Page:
Emma snapped her head up to catch a trace of sympathy marring Mary's face for a brief moment. Mary had enough sense to look contrite after she realized Emma had caught the underlying pity in her response.

"I'll see you later?" Mary sighed, hoping she didn't offend Emma, again.

"If you aren't busy with Dr. Whale," Emma winked to which Mary responded with an eye roll.

"I'll see you later." Mary confirmed with a wave before disappearing out the door.

Emma shook her head, amused at her roommate's antics. In any other city, Emma would have dismissed the school teacher almost immediately due to Mary's mild manners and too-wholesome disposition. But, there was something that lingered beneath Mary's bright optimism that drew Emma – an imperceptible loneliness that seemed to mirror Emma's own.

Another low rumble from her stomach pushed Emma out of her thoughts and back to the present task at hand. She closed the fridge and went for the box of cereal bars in the pantry, ripping into the package and taking a bite from the bar as she rushed back up the stairs two at a time.

While she showered and dressed for the day, she forced her thoughts away from work, since those thoughts often circled back to Graham and that night. She pushed those to recesses of her mind, and tried to think only of how to apologize to Henry for her outburst the previous week.

How she would point him away from his delusions.

Helping Henry accept reality was one of the reasons she had stayed in town, but that had been sidetracked with the new job and Regina's antagonistic behavior. She glanced around the room with her boxes still stacked in the corner largely unpacked, and a surprising rush of claustrophobia took hold.

Could she stay long enough to help the kid, like she had intended? Even after everything?

She grabbed her blue jacket, draped across the chair, and walked out of the room before she could come up with an answer. There was no sense in wondering because she had a job that, at least for the moment, kept her rooted in place. She grabbed her car keys off the coffee table and locked the apartment behind her as she left.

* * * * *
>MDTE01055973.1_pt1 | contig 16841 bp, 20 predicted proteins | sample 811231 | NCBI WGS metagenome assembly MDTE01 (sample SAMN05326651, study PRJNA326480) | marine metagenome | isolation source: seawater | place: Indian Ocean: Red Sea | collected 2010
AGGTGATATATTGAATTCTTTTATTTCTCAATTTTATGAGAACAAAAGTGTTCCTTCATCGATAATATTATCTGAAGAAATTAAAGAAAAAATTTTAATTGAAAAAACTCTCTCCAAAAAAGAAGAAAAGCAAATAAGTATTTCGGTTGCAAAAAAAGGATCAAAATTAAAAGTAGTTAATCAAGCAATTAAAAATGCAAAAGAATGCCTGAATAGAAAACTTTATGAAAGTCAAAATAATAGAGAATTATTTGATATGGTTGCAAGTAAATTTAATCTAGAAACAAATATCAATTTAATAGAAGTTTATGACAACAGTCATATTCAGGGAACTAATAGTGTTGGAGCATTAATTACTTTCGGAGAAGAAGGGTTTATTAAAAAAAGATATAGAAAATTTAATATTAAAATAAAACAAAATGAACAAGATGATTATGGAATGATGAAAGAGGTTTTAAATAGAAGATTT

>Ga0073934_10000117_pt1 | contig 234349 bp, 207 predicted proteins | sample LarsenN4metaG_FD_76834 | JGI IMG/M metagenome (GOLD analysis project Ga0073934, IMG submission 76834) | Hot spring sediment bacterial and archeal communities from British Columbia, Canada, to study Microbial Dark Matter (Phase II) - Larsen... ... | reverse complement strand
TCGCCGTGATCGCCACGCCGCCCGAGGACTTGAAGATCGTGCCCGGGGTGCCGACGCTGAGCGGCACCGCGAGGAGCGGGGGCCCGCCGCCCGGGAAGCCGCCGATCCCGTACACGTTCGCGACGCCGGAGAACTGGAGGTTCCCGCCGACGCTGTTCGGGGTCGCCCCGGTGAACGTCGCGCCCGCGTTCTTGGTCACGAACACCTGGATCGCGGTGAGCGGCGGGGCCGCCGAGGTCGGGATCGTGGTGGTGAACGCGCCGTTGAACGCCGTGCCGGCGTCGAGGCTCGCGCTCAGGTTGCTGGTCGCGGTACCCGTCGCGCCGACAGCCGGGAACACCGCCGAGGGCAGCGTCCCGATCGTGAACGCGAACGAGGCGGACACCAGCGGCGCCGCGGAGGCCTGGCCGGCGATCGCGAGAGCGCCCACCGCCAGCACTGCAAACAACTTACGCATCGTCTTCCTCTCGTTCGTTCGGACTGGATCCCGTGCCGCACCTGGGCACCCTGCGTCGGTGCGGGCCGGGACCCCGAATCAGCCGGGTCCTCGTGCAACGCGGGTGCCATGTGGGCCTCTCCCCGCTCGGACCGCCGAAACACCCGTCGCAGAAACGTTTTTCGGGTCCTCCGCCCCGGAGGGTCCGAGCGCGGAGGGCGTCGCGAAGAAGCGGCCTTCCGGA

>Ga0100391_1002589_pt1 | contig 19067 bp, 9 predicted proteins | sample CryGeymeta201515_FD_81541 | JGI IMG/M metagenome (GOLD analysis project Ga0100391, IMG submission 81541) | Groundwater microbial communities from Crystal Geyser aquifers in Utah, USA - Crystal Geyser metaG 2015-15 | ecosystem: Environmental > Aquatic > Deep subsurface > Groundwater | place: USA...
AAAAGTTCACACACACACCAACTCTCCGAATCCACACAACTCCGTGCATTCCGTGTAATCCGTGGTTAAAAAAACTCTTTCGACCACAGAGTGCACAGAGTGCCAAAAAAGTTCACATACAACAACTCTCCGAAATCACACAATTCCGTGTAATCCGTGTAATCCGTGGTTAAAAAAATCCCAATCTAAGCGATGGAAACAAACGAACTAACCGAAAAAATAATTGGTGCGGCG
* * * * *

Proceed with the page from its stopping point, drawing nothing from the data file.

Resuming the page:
The biting December chill hit her as soon as she stepped outside the apartment building. Emma noted she would need a thicker jacket soon if the sudden drop in temperature was indicative of another bitter winter ahead.

God, she missed Tallahassee, and the general warmth of the sunshine state.

Movement from the corner of her eye caught Emma's attention and caused her to pause. Someone across the street turned around abruptly when he noticed Emma staring at him with a scowl. He grinned sheepishly and shuffled in the opposite direction, hood pulled up over his head and hands pushed deep into his pockets.

Emma continued to glare at his retreating back, torn between yelling at David Nolan to stay away and feeling almost sorry for the confused ex-coma patient. Before she could come to a decision on what to do, her phone rang shrilly, destroying the last remnants of hope at a peaceful Monday morning.

The mayor's contact information flashed across the screen in block writing that blinked mockingly at the blonde. Emma bit back the frustrated groan that seemed to erupt naturally at the thought of dealing with Regina so early in the morning. After a beat, she hit ignore, not quite ready to start the week with Regina yelling about something or another. If it was an emergency, Regina would leave a voicemail and Emma would listen to it –in an hour, or so, at least, and maybe, after a cup of coffee.

Setting the phone to silent, she slipped the device into her pocket and opened the door of her Beetle with jerk.

The morning was not going her way.

She hoped the rest of the week would fare better.


On the other side of town, Regina scowled as the call faltered in the middle of the fourth ring only to be replaced by Emma Swan's monotone voice: I can't come to the phone right now, leave a message.

"Deputy Swan," Regina managed through gritted teeth,. "I need to talk to you regarding your employment as soon as possible." She pinched the bridge of her nose to hold in a loud exhale.